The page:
IAS Fellow at St John’s College, Durham University (23 January – 19 February 2012)
Ann Banfield, who has a Ph.D. in English from the University of Wisconsin and studied linguistics at MIT from 1966-8, is Florence Bixby Professor of the Graduate School in the English Department at the University of California, Berkeley, where she has taught since 1975. She has also taught at the Université de Paris 8 from 1969 to 1970 and in linguistics at the University of Washington from 1973 to 1975. She returned as visiting professor to the Université de Paris 8 in 1992-3 and 1999 and taught as an Old Dominion Fellow of the Humanities Council in Comparative Literature at Princeton in 2006. She was a Woodrow Wilson Fellow in 1962-3, had an ACLS Study Fellowship for philosophy of language in 1977-8 and was a Guggenheim Fellow in 1982-3 and a University of California President’s Fellow in 1993-4. She was a Scholar in Residence at the Rockefeller Foundation’s Bellagio Study Center in 1994 and 2005.
Banfield has written extensively on the intersection of linguistics and literature and on British and Irish Modernism. Beginning with “Narrative Style and the Grammar of Direct and Indirect Speech” in 1973, she has published on various aspects of the syntax of the novel, most particularly on the language for the representation of subjectivity and on narrative time and tense. This work culminated in Unspeakable Sentences: Narration and Representation in the Language of Fiction, which appeared in 1982 and which was translated into French as Phrases Sans Paroles: Théorie du Récit et du Style Indirect Libre in 1995.
In The Phantom Table: Woolf, Fry, Russell and the Epistemology of Modernism, which appeared in 2000, Banfield explored the relations between Cambridge philosophy and the novels of Virginia Woolf. “Tragic Time: The Problem of the Future in Cambridge Philosophy and To the Lighthouse” (2000) and “Time Passes: Virginia Woolf, Post-Impressionism and Cambridge Time” (2003) pursued the relations between philosophical theories of time and Woolf’s formal experiments on narrative time. Banfield also translated and introduced Jean-Claude Milner’s For the Love of Language in 1990.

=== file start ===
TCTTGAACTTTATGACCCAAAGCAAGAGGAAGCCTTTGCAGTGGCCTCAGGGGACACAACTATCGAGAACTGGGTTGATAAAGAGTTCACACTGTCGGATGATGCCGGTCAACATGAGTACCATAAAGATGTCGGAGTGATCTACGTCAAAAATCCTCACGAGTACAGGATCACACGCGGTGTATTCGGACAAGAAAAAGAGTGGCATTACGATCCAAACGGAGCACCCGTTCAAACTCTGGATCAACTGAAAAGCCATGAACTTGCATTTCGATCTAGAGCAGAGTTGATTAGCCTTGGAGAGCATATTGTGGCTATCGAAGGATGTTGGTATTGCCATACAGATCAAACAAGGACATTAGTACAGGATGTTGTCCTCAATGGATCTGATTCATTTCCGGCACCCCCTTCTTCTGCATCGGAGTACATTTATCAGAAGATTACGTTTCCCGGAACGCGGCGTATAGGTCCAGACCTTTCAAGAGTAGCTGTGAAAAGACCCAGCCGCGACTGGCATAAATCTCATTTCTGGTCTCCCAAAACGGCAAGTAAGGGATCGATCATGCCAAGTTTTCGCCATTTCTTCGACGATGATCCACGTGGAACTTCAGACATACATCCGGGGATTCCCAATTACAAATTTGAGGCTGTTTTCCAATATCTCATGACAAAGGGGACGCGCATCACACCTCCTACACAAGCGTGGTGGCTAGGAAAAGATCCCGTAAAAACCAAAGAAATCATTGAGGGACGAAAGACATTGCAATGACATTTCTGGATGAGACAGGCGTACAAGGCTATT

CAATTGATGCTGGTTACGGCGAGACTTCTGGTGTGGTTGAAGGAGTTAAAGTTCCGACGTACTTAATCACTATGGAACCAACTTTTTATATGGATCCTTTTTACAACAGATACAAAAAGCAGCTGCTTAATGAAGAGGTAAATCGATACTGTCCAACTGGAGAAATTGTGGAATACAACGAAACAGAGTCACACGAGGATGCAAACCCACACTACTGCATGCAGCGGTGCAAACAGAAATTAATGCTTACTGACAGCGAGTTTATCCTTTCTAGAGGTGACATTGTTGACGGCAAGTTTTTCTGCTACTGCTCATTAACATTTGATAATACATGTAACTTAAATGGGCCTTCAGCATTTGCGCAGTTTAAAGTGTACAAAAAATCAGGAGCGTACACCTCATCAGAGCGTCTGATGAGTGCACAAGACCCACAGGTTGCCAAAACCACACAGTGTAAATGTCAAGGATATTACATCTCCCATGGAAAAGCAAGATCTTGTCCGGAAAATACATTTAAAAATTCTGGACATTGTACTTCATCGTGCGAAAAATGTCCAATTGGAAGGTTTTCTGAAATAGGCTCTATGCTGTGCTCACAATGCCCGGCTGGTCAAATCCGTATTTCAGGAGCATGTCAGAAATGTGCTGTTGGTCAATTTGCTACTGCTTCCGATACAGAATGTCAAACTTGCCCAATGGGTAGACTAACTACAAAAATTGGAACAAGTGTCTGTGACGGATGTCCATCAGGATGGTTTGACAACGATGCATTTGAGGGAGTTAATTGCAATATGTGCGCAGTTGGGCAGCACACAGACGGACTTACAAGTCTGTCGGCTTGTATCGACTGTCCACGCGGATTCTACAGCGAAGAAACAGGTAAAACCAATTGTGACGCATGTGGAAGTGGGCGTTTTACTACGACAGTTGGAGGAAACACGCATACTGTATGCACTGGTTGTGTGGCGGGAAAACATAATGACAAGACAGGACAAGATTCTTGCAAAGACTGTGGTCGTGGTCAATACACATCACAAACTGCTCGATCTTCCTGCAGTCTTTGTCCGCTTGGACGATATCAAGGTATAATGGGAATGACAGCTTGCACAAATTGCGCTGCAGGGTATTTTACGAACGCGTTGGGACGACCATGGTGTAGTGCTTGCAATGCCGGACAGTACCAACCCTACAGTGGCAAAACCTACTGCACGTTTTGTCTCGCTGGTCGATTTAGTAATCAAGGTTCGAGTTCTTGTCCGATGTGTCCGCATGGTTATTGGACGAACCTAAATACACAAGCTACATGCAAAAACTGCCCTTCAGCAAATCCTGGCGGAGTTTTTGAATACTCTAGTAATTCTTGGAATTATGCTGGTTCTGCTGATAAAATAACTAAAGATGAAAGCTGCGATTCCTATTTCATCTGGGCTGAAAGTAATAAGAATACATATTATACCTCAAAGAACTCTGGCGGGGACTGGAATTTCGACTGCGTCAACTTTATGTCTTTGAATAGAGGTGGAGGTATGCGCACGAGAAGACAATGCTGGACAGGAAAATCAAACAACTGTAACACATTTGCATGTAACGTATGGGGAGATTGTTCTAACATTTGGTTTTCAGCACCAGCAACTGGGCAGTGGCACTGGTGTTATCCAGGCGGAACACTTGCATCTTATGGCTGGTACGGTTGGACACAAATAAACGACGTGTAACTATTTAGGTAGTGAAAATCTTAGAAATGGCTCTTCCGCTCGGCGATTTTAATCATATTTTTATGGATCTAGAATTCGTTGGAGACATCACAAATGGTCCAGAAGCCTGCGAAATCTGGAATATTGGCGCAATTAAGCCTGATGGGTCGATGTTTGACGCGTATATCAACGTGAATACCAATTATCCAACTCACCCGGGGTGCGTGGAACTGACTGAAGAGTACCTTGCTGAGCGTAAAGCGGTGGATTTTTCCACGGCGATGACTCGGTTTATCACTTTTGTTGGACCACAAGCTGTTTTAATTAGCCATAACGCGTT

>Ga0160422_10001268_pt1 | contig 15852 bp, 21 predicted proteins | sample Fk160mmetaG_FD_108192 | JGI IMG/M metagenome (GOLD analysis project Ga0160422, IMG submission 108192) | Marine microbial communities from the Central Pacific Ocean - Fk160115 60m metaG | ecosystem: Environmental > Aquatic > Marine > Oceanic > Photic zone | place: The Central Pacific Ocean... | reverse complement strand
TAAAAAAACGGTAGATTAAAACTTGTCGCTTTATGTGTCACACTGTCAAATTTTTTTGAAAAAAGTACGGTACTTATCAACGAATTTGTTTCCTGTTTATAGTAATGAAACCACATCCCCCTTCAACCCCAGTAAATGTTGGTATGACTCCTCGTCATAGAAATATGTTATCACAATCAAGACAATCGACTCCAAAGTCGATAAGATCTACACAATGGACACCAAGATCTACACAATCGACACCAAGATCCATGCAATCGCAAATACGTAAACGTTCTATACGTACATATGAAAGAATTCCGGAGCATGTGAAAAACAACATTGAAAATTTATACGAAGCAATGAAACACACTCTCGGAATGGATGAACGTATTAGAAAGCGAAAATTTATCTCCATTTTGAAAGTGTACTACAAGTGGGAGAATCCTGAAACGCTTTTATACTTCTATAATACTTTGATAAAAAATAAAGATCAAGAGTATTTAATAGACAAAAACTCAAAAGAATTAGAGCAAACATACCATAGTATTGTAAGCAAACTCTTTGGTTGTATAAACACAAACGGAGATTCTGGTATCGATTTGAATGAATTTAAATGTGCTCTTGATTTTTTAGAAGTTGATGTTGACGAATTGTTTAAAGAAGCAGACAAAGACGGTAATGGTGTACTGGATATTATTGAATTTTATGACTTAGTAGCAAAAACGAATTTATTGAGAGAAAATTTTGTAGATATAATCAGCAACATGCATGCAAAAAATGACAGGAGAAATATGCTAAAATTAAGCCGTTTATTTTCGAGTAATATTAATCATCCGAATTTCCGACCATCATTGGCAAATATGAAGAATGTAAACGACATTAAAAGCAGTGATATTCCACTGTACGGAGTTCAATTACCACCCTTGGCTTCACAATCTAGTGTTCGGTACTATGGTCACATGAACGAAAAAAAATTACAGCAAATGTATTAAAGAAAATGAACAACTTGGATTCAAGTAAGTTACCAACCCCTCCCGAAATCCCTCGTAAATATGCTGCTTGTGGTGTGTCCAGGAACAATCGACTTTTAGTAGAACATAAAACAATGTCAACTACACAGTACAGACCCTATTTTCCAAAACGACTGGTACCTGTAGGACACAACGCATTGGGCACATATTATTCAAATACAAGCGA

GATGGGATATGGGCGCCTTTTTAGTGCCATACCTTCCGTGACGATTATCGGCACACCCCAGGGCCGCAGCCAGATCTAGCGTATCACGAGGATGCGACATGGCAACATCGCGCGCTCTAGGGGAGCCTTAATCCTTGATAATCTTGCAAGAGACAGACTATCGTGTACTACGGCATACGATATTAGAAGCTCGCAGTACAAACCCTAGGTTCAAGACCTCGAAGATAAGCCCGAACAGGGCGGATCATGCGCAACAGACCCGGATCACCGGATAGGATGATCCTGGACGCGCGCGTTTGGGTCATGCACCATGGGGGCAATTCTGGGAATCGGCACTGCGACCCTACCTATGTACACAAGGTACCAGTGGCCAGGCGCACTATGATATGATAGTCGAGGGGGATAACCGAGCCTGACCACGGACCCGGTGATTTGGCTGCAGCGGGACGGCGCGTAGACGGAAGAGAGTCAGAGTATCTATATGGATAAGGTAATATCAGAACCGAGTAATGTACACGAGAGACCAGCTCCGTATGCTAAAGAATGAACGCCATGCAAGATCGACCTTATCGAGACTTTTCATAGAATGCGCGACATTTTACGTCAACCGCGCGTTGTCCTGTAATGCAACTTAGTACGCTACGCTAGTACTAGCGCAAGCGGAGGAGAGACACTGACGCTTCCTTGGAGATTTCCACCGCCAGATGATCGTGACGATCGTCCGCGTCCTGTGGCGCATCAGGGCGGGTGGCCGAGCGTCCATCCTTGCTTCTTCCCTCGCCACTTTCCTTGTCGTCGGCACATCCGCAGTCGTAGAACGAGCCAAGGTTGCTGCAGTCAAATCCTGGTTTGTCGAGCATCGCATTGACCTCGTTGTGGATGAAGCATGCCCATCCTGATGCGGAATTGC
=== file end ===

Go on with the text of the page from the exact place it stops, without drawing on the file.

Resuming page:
Currently Professor Banfield is completing a book on Samuel Beckett centered on Beckett’s radical refashioning of the mother tongue into a literary language that is no one’s mother tongue, for which both Dante and Joyce provided models. The study will draw importantly on work on the lexicon in recent generative grammar. Part of this project has appeared in article form, most notably in “Beckett’s Tattered Syntax” (2003).
Professor Banfield will be participating in the research project “Modernism and Resistance to Translation.” Her specific concern will be with the quite idiosyncratic way translation operates at the heart of Beckett’s work. Moving back and forth from English and French, Beckett developed a literary language that is ultimately at the antipodes of Dante’s “illustrious vernacular” and Joyce’s “Wakese”, both conceived as combinations of different vernaculars. She will examine the connection between those works and words Beckett pronounced “untranslatable” and the concept of the maternal language.